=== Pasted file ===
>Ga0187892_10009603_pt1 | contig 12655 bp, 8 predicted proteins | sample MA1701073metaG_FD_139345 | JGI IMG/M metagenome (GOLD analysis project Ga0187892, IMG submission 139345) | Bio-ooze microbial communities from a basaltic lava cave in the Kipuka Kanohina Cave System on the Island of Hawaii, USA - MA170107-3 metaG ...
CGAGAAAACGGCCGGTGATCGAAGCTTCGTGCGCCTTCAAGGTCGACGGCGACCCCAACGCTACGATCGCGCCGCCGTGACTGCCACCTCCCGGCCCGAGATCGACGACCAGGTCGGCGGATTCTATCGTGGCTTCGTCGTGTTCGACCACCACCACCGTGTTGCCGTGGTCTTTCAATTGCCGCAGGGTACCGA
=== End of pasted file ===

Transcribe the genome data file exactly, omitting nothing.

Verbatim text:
>Ga0187892_10009603_pt1 | contig 12655 bp, 8 predicted proteins | sample MA1701073metaG_FD_139345 | JGI IMG/M metagenome (GOLD analysis project Ga0187892, IMG submission 139345) | Bio-ooze microbial communities from a basaltic lava cave in the Kipuka Kanohina Cave System on the Island of Hawaii, USA - MA170107-3 metaG ...
CGAGAAAACGGCCGGTGATCGAAGCTTCGTGCGCCTTCAAGGTCGACGGCGACCCCAACGCTACGATCGCGCCGCCGTGACTGCCACCTCCCGGCCCGAGATCGACGACCAGGTCGGCGGATTCTATCGTGGCTTCGTCGTGTTCGACCACCACCACCGTGTTGCCGTGGTCTTTCAATTGCCGCAGGGTACCGA